The magic of winter is best captured in a winter wonderland covered with a perfect blanket of snow. While the grandeur of the scenery is enough to warm your heart, zooming in on each flake that has fallen is a jaw-dropping look at the artful aspect of Mother Nature’s work. Bundle up and dig into these facts about the flakes that fall from the sky each winter.
Snow Isn’t Actually White
While we may dream of a white Christmas with perfectly snow-capped scenery, it turns out that the flakes are actually translucent since they’re ice crystals. So, why do blankets of snow look white? It’s actually because of the way our eyes perceive the light frequencies passing through. Water is clear, and since snow is frozen water, it stands to reason that it should also be clear. But when it freezes, the molecular structure is altered, changing the light’s photo pathways and thus altering how they bounce back, causing our eyes to perceive snow as white.
About a Septillion Snowflakes Fall Each Winter
While songs like The Sound of Music’s “My Favorite Things” celebrate the joy of “snowflakes that fall on [your] nose and eyelashes,” the enormous number of them makes it quite a likely scenario. Every winter season, 1 septillion snowflakes drop down onto the earth. Just how much is that? It’s a trillion trillion — or a one followed by 24 zeros.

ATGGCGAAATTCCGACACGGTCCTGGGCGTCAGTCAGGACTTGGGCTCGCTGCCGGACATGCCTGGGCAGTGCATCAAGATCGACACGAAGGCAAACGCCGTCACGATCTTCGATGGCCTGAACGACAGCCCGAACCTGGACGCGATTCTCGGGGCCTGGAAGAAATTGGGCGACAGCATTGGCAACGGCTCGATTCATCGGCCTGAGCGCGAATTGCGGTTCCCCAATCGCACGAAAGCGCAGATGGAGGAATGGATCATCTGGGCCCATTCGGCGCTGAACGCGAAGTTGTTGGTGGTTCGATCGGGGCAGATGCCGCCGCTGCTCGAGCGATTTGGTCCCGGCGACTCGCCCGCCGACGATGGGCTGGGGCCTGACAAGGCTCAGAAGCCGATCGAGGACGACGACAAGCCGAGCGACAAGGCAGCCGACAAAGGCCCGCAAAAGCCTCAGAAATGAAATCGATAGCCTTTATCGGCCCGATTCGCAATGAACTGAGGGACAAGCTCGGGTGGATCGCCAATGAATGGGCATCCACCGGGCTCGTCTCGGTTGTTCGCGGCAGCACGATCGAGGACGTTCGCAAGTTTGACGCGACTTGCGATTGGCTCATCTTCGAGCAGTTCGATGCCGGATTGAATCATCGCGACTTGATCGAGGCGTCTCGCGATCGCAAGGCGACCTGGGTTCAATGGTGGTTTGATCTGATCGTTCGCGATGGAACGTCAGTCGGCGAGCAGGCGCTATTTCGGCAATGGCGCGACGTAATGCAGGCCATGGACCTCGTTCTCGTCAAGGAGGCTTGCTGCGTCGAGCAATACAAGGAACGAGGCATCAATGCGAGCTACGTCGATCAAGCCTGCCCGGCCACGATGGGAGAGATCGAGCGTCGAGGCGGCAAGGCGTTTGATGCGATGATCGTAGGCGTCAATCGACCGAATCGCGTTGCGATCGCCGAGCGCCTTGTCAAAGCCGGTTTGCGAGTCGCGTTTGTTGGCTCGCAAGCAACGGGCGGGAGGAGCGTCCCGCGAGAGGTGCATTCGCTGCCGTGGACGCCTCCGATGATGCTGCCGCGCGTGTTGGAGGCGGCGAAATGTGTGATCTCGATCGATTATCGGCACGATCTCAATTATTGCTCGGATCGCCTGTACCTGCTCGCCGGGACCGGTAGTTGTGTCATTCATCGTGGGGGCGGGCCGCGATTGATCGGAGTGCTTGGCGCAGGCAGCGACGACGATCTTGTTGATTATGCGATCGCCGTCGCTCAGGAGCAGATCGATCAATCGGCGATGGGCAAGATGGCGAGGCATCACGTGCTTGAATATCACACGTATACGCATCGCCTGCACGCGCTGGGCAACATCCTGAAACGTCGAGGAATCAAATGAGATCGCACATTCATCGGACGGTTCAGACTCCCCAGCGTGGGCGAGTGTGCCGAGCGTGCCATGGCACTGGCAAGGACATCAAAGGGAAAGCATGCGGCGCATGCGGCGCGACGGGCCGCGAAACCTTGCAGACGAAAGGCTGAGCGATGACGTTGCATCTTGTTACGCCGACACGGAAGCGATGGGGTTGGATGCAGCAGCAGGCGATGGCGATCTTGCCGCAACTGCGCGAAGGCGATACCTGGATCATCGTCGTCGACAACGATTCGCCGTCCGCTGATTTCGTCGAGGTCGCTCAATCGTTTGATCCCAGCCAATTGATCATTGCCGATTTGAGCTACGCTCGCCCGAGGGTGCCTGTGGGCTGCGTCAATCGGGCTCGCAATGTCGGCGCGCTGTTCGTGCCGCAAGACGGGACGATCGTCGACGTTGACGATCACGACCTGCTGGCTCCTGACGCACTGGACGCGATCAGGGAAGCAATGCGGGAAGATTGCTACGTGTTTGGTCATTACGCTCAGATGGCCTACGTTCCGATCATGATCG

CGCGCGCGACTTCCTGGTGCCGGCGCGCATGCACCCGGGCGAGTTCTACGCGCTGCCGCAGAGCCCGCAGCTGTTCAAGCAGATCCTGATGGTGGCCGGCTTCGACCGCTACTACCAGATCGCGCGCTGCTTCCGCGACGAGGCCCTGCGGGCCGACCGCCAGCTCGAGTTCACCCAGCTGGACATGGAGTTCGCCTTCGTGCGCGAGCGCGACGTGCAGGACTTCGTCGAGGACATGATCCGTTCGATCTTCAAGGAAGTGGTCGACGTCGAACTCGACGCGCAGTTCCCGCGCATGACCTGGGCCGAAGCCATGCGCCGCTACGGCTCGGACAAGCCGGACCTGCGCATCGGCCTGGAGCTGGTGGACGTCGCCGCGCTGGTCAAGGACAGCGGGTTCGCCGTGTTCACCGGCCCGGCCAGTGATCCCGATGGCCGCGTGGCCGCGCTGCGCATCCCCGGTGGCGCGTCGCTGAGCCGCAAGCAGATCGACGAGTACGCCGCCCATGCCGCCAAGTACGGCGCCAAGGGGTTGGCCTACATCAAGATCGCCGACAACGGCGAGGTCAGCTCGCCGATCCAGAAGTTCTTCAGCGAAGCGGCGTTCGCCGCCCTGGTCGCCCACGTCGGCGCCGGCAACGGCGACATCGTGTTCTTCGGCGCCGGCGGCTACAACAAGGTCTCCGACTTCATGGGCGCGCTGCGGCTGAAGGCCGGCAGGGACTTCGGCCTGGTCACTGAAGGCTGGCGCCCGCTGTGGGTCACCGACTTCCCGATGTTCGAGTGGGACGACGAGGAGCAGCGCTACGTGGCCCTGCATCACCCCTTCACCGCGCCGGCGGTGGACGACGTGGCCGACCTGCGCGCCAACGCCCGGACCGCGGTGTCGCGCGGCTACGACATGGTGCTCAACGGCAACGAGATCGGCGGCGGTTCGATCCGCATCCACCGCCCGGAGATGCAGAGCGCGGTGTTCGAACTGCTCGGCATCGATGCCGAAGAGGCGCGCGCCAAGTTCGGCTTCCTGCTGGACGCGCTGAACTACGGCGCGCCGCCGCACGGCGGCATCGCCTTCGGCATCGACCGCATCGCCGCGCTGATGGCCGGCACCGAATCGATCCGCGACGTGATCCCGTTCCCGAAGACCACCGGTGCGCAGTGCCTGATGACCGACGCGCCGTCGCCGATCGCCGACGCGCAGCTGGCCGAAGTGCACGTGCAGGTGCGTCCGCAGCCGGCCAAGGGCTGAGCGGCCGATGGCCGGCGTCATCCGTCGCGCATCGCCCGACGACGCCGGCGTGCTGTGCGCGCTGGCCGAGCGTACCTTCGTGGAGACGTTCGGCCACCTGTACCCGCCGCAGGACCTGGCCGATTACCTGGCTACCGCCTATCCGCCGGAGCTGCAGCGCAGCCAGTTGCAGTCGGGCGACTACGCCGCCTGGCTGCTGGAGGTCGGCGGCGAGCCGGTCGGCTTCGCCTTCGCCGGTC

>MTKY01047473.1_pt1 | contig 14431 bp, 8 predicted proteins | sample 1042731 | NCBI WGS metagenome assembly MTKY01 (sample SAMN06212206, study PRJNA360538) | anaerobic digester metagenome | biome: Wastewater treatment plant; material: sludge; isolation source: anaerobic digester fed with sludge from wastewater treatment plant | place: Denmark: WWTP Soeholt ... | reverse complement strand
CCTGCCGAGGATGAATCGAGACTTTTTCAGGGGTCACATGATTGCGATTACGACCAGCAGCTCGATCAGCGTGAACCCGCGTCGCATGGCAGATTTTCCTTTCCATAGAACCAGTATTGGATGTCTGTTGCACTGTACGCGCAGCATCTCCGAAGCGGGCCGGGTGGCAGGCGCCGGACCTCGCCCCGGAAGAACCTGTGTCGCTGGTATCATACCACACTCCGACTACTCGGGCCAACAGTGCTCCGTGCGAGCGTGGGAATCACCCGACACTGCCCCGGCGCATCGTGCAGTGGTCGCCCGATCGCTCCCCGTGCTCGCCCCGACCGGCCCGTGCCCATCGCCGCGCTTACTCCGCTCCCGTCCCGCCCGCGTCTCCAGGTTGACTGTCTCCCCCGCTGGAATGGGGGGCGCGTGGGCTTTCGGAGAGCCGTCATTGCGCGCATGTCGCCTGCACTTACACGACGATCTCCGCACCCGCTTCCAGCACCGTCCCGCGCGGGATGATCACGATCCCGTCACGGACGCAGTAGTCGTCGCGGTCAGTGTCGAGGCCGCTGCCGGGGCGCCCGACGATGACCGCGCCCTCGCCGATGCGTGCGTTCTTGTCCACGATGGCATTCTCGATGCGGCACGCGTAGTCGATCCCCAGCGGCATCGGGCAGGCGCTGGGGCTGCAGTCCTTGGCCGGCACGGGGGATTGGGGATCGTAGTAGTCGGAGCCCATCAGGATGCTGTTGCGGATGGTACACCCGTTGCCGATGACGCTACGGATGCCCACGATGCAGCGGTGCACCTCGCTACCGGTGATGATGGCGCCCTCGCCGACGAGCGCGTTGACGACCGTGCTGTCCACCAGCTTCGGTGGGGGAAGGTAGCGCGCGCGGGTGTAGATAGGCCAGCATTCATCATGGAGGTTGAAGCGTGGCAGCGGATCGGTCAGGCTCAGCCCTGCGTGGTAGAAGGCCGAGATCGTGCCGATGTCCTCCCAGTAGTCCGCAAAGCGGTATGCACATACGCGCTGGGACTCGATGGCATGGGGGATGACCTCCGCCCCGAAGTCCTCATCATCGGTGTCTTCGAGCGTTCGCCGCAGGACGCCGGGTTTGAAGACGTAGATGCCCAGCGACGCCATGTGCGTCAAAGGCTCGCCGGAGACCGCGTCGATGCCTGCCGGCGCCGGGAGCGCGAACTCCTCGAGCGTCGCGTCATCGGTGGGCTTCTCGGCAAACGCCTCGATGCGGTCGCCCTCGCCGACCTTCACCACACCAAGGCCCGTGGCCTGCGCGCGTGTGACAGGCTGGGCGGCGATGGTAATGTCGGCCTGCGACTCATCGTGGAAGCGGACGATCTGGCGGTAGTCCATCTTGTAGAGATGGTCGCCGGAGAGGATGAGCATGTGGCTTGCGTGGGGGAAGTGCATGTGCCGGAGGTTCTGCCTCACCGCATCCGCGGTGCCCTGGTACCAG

It’s Very Unlikely Two Snowflakes Are Alike
The long-ingrained belief that no two snowflakes are exactly the same has gotten some pushback. In particular, in 1988, twin flakes were reportedly discovered in Boulder, Colorado. Even so, in 2019, the Library of Congress confirmed that scientists still believe it’s mathematically very unlikely that any two of those septillion flakes will have identical molecular structures. After all, not every water molecule is the same, so from the very base, there’s already variety. Take that difference and multiply it by the complex methods by which the atmosphere creates snow crystals, and the chances of any two flakes having started with the same materials and gone through the exact same formation are next to none. As for that matching 1988 pair, it’s possible they were quite similar, but of course, the truth has melted away.
The Largest Snowflake Recorded Was More Than 15 Inches Wide
More than 100 years ago, a particular flake that fell on Fort Keogh, Montana, is said to have shocked with its impressive size. Ranch owner Matt Coleman found a snowflake on January 28, 1887, that was 15 inches (38 centimeters) wide and eight inches (20 centimeters) thick — or as he described it to a magazine, “larger than milk pans.”
There’s a Word for the Fear of Snow: Chionophobia
Environmental fears are so prevalent that words have been coined for the fear of thunderstorms ("astraphobia") and the fear of hurricanes ("lilapsophobia"). Of course, there’s also one for those who shudder at the idea of snow: "chionophobia." These weather fears aren’t unusual — between 9% and 12% of the population have one.
The Number of Inuit Words for Snow Is Hotly Debated